Impaired T Cell-Mediated Control of Pathogenic B Cells in MS
B and T cells closely interact in secondary lymphoid organs to generate an optimal immune response against invading pathogens. Within follicles, B cells recognize antigens via the highly specific B-cell receptor (BCR), resulting in internalization, processing and presentation to T cells. This mechanism is unique and tightly coordinated involving five consecutive and interdependent steps: (1) B-cell receptor signaling, (2) actin remodeling, (3) endosomal formation and transport, (4) HLA class II synthesis and trafficking to specialized late endosomes (i.e., MIICs), and (5) antigen processing and loading onto HLA class II molecules for presentation to CD4+ Th cells (13, 14). Through their interaction with Th cells, germinal center (GC)-dependent and -independent memory B cells are formed, a process that is governed by the strength of the HLA/peptide signal (15). GC B cells respond to interleukin (IL)-21-producing follicular Th (Tfh) cells to develop into class-switched (IgG+) subsets or antibody-producing plasmablasts/plasma cells (15, 16). Memory B cells, in return, specifically trigger Th effector subsets that help CD8+ cytotoxic T cells (CTLs) to kill the infected cell (17). In MS, this crosstalk between B and T cells is likely disturbed, eventually causing pathogenic instead of protective immunity. This may already start during selection of naive autoreactive B cells in the periphery.
Normally, after removal of the majority of B-cell clones expressing polyreactive antibodies in the bone marrow (central tolerance), surviving autoreactive B cells are kept in check by peripheral tolerance checkpoints (18). In contrast to most other autoimmune diseases, only peripheral and not central B-cell tolerance checkpoints are defective in MS, which coincides with increased frequencies of naive polyreactive populations in the blood (18–21). Although the exact cause is currently unknown, the escape of pathogenic B cells from peripheral control may be related to (1) chronic T-cell stimulation and (2) T cell-intrinsic defects (see Figure 1).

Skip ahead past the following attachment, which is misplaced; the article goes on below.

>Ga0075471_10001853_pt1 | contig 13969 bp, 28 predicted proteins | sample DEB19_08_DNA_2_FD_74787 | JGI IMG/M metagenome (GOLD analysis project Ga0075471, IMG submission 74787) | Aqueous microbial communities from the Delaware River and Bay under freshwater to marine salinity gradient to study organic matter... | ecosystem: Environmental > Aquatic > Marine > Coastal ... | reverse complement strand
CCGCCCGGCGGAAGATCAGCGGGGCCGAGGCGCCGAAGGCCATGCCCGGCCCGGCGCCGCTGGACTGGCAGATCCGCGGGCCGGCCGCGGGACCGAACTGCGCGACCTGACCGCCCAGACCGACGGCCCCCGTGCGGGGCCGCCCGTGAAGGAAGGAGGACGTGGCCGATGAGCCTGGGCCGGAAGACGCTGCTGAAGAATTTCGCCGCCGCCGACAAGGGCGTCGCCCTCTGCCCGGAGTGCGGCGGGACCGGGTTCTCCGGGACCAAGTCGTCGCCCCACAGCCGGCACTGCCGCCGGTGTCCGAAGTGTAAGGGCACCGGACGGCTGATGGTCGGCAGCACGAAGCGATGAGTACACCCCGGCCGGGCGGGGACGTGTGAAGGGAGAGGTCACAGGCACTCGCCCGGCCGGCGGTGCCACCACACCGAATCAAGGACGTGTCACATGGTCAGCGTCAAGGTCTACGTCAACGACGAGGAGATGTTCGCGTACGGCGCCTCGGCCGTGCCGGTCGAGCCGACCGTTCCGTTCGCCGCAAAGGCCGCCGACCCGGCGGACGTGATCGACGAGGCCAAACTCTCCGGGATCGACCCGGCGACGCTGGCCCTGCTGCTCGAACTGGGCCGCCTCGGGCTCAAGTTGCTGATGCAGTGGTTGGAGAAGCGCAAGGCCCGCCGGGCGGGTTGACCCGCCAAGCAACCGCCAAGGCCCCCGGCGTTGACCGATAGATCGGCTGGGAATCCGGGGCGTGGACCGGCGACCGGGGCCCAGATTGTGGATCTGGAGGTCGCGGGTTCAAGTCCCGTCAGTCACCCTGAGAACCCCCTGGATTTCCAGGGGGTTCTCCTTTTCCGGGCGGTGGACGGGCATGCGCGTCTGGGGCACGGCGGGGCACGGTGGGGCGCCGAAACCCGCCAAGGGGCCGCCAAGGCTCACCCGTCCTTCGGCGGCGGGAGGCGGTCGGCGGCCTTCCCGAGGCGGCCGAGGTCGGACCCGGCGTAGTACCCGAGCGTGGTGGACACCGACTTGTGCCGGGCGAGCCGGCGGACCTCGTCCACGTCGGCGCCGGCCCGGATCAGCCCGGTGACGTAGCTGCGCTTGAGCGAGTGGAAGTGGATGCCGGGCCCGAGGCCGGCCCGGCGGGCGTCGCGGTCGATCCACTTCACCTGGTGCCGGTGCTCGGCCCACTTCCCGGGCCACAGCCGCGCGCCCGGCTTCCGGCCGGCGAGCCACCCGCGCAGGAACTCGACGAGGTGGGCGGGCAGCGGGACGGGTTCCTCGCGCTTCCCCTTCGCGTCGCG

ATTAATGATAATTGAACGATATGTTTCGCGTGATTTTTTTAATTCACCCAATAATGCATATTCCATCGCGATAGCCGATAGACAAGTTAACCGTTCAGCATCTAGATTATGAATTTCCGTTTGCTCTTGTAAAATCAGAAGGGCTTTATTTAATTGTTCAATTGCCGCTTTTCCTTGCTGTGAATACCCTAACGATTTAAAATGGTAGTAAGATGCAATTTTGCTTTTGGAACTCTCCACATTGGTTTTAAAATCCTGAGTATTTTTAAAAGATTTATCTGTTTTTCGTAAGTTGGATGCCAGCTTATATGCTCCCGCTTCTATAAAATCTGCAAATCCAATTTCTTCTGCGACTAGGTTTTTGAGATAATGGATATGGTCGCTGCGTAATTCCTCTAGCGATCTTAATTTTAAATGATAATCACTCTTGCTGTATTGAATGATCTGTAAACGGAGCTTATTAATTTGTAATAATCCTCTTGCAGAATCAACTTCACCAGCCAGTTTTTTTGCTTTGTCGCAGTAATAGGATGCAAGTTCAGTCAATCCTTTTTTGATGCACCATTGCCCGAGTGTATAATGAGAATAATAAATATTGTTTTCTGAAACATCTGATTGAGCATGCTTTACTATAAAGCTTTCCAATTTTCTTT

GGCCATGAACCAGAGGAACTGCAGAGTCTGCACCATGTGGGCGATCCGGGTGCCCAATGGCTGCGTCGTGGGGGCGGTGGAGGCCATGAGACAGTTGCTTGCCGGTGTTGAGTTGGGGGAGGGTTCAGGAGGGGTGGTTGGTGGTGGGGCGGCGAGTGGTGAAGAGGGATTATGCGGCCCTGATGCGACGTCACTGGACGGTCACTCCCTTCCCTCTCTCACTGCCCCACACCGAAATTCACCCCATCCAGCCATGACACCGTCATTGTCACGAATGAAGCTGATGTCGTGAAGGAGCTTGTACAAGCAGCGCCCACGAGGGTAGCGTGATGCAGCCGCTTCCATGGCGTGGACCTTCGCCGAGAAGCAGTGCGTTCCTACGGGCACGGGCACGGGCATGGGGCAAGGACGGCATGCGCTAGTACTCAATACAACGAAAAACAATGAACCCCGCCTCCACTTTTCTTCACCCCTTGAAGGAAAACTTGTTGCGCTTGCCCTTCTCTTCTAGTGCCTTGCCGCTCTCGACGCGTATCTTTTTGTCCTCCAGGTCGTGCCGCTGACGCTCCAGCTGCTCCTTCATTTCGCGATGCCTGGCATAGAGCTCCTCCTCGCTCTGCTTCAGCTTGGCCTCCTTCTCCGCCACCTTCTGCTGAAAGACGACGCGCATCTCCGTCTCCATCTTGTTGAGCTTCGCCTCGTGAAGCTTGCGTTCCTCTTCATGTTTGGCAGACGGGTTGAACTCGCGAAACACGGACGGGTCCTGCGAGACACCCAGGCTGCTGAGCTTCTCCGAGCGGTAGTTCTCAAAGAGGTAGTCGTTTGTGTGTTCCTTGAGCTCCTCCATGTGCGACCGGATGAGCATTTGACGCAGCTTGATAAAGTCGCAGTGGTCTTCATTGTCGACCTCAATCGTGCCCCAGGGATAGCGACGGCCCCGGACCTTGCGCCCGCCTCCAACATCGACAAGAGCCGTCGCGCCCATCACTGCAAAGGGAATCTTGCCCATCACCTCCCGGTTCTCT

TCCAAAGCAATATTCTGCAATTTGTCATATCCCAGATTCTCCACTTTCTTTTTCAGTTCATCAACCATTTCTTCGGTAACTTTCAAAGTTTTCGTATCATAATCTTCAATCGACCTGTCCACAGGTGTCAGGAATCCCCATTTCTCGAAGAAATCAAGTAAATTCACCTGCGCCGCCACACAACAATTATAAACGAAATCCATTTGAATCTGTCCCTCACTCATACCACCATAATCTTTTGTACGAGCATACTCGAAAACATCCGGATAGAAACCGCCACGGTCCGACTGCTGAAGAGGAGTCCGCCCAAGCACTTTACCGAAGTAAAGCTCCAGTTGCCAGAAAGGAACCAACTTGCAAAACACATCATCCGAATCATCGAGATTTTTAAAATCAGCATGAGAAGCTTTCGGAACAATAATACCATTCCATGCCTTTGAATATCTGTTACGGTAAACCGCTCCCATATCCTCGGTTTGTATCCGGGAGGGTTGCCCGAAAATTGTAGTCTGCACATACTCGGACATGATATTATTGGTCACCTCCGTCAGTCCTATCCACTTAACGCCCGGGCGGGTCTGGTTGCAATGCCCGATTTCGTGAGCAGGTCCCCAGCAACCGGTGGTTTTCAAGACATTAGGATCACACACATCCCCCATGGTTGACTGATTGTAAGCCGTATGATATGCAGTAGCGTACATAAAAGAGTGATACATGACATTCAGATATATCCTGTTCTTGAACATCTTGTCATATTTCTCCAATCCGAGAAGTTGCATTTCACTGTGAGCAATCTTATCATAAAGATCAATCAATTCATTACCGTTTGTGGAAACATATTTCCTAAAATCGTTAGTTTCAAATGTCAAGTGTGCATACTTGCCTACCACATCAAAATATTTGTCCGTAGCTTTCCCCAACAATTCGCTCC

Figure 1. Model of the key pathogenic events involving human B- and T-cell subsets driving MS disease activity. In MS patients, B- and T-cells interact in the periphery and central nervous system (CNS) to contribute to disease pathogenesis. In this model, we put forward three important meeting points of pathogenic B and T cells that drive the disease course of MS. In secondary lymphoid organs, B-cell tolerance defects in MS patients allow EBV-infected B cells to escape from suppression by CD8+ and T regulatory (Treg) cells (1). Subsequently, these activated B cells enter germinal centers (GCs) and interact with follicular Th cells to further differentiate into pathogenic memory B cells. Under the influence of IFN-γ and IL-21, B cells develop into T-bet-expressing memory cells, which in turn activate Th effector cells such as Th17.1 (2). These subsets are prone for infiltrating the CNS of MS patients by distinct expression of chemokine receptors (CXCR3, CCR6), adhesion molecules (VLA-4) as well as pro-inflammatory cytokines. (3) Within the CNS, IFN-γ-, and GM-CSF-producing T cells and T-bet+ memory B cells probably come into contact in follicle-like structures, resulting in clonal expansion inflammation and demyelination. T-bet+ memory B cells further differentiate into plasmablasts/plasma cells to secrete high numbers of potentially harmful antibodies (oligoclonal bands).